Developing a joint service aircraft has always turned it into a disaster, with the exception of the F-4. In fact prior to the F-35, the F-4 was pretty much the only one that worked out. The F-111 was supposed to be joint service, and failed for the Navy. Even the F-4 was redesigned pretty extensively for the Air Force, and being strictly land based.


F4 wasn't really a joint service development from the beginning. It was a Navy developed aircraft that was so good that the USAF signed on to it and eventually had more built for them than the Navy. Not only was it good, Maniac McNamara wanted a common airframe and that certainly made the USAF like the F4 even more. It did become "the world's largest distributor of MiG parts." I think that the USAF eliminated the shocks, tail hooks, and pilots with big brass ones that land on pitching decks at night in a rainstorm with no peeking allowed, although there are always deck spotters amongst the zoomies. I also vaguely remember the USAF adding a gun which was a smart move. The Navy was mired in a missile phase at the time wherein everything was solved with a missile.



posted on Mar, 6 2017 @ 05:07 AM
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a reply to: pteridine

That's the reason why it worked as well as it did. When they start out with a joint development it usually doesn't end well.



posted on Mar, 6 2017 @ 08:19 AM
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a reply to: Zaphod58

It's ironic to me, as the F-35 is in so many ways the true successor to the F-111 in the first place.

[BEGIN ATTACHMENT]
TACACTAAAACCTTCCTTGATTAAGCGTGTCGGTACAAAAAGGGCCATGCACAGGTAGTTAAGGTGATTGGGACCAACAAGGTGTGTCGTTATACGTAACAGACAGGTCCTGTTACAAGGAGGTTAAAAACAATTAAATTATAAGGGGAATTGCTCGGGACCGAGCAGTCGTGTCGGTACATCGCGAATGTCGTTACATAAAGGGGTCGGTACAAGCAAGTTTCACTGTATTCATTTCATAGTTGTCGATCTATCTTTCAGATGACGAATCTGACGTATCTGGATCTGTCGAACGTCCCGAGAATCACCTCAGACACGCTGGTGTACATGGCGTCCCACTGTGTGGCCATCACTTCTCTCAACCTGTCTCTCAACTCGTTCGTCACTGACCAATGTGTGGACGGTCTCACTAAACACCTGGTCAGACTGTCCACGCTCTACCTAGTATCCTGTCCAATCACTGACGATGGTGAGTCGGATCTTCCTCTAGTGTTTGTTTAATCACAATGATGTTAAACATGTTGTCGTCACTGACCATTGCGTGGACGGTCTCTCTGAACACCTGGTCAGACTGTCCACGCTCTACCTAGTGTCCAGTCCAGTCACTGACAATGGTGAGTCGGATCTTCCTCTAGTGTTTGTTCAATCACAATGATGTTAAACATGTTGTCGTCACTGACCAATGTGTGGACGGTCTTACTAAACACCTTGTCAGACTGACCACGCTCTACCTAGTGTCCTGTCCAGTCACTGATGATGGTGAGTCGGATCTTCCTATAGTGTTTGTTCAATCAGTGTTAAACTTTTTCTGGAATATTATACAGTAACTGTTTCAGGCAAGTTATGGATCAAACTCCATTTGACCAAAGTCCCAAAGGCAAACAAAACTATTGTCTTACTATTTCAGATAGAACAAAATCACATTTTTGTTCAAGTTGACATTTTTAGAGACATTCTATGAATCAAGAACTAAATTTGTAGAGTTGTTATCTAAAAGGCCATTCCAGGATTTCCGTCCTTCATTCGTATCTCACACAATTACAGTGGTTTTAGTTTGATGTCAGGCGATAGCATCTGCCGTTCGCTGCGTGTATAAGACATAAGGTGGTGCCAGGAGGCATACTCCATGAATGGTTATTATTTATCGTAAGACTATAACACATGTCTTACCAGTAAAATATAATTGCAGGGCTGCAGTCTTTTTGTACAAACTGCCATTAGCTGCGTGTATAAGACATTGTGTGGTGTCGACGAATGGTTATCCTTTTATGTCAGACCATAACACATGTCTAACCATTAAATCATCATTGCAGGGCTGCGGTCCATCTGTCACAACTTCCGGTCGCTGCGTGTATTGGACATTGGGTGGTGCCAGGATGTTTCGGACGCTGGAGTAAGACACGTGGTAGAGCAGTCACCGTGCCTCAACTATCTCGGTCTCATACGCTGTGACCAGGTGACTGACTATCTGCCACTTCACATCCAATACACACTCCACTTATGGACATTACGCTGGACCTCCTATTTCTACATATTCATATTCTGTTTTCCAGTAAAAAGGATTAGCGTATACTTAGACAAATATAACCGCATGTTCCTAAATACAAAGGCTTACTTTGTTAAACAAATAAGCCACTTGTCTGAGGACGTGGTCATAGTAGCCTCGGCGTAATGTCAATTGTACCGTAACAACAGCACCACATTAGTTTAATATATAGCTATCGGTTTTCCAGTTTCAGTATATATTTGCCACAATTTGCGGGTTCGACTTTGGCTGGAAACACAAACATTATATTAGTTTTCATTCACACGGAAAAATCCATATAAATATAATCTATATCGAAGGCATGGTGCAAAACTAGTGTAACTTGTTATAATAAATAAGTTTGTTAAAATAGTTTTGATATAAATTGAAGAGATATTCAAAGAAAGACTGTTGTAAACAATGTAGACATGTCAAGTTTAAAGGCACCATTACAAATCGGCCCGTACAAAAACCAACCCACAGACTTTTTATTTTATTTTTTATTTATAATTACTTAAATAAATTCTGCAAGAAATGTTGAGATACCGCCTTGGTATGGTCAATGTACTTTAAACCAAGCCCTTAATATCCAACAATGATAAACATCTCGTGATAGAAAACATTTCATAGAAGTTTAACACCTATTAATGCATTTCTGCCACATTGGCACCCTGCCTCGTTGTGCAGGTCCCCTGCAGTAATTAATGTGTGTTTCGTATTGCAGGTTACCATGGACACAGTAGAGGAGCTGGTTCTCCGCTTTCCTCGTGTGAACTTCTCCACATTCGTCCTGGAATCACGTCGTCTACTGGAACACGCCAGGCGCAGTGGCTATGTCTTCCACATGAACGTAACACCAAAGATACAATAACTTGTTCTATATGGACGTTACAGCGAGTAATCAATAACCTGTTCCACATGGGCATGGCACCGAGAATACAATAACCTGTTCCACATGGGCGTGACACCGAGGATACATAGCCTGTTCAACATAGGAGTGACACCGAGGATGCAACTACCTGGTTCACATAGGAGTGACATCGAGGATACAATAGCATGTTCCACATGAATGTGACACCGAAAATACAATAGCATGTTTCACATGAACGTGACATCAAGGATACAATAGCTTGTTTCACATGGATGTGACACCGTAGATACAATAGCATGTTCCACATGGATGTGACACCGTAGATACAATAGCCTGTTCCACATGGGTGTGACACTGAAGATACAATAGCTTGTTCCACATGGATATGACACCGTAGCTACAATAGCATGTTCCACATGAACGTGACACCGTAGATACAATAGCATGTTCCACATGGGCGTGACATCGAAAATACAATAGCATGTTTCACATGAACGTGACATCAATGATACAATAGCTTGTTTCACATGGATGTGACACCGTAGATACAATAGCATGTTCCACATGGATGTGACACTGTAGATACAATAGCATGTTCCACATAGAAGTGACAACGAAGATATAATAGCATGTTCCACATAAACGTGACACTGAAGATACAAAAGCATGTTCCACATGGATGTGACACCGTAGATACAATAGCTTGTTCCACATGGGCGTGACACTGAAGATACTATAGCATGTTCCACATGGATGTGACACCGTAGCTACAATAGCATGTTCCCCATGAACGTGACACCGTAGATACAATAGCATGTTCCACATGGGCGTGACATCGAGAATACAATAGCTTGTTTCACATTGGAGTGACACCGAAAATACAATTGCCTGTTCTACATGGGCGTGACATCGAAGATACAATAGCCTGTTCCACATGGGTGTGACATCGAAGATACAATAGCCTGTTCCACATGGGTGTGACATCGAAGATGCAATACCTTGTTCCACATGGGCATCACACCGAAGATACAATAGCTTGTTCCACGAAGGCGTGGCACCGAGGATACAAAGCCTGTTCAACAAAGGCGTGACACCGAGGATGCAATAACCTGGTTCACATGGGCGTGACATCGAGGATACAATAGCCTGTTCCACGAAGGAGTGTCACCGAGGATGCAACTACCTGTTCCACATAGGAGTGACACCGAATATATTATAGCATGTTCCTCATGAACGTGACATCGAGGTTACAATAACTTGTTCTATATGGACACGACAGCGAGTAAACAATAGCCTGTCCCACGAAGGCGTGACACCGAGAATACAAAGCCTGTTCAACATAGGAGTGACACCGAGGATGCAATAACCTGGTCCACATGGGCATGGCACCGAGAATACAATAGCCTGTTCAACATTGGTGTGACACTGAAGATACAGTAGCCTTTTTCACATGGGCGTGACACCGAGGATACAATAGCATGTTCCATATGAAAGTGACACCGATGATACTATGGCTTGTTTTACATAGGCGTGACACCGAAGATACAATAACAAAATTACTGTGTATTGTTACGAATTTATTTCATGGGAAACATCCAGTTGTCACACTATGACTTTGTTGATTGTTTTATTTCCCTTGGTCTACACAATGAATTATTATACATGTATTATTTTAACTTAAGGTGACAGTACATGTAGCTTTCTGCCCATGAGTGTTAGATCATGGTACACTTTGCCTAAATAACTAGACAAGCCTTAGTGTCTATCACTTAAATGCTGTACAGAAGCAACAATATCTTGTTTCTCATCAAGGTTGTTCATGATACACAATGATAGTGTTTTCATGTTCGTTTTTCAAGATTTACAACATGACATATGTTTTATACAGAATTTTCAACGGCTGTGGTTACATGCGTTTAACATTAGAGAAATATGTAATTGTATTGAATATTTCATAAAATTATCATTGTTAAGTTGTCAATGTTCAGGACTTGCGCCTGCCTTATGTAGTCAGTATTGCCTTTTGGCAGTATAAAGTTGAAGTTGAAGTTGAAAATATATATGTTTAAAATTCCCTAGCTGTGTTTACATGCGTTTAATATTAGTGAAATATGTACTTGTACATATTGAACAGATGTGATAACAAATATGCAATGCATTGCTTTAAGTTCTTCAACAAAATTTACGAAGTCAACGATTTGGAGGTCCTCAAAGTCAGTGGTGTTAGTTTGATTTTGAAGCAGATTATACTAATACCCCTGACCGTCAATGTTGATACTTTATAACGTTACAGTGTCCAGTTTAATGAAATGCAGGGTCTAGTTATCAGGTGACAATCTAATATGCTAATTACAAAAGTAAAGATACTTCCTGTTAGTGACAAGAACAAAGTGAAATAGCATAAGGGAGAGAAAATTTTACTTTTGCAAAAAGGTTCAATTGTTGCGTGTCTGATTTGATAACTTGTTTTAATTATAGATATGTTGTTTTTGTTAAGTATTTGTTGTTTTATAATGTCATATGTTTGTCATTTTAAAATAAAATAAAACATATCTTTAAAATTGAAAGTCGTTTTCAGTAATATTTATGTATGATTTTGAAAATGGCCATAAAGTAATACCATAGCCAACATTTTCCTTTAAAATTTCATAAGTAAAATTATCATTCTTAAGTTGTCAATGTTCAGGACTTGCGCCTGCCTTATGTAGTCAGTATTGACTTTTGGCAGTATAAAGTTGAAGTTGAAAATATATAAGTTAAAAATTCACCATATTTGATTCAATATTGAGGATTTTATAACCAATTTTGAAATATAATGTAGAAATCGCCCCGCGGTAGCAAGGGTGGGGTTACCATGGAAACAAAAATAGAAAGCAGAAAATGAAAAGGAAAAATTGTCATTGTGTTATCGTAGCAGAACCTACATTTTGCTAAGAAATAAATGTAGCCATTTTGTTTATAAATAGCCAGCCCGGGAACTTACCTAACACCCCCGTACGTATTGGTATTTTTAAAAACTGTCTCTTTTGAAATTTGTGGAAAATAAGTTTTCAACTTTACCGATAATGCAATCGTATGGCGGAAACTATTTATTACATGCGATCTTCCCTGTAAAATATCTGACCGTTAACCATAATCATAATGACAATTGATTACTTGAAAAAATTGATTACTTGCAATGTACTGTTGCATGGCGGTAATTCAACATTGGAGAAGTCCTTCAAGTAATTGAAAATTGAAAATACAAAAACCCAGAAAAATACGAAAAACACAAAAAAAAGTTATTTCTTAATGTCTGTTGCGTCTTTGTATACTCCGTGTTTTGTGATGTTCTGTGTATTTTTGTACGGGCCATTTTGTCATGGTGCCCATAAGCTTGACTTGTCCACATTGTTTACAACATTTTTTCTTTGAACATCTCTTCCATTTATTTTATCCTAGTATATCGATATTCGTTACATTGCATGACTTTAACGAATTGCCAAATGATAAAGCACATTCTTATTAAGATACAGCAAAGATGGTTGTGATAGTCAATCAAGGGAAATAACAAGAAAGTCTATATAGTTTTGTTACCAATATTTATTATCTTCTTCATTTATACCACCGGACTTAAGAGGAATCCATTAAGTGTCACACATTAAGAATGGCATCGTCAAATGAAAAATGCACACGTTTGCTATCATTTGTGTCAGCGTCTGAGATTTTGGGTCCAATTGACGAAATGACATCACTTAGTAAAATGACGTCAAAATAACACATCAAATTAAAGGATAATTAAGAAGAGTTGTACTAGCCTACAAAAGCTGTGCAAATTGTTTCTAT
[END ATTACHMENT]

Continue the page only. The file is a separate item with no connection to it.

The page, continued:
One extremely capable turkey to replace another extremely capable turkey. Poetic.



posted on Mar, 7 2017 @ 09:43 AM
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a reply to: Zaphod58

Yes you are correct there. The great Rafale was designed to be strong enough to land on a carrier to begin with as demonstrated with the A. They the developed the air Force version and beefed it up to the naval version. Any American sailor that I've talked to and has seen the Rafale M in operation has expressed admiration and even an implied superiority in relation to our aircraft. Important to remember that when you operate a lot more of them sometimes the Chevy is better than the Cadillac.



posted on Mar, 8 2017 @ 12:58 AM
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Speaking of low cost air support, an A-29 destined for Afghanistan crashed in a residential area near Moody AFB in Georgia. It impacted a few hundred feet from a home. Both pilots ejected safely and were taken to a local hospital for examination.



posted on Mar, 8 2017 @ 01:01 AM
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originally posted by: Zaphod58
Speaking of low cost air support, an A-29 destined for Afghanistan crashed in a residential area near Moody AFB in Georgia. It impacted a few hundred feet from a home. Both pilots ejected safely and were taken to a local hospital for examination.

Glad the pilots were safe and they didn't hit the house, any idea why they crashed?



posted on Mar, 8 2017 @ 01:09 AM
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a reply to: D8Tee

Not yet. It'll be awhile before solid details come out. They're still recovering wreckage. It'll be two or three days just to get that done.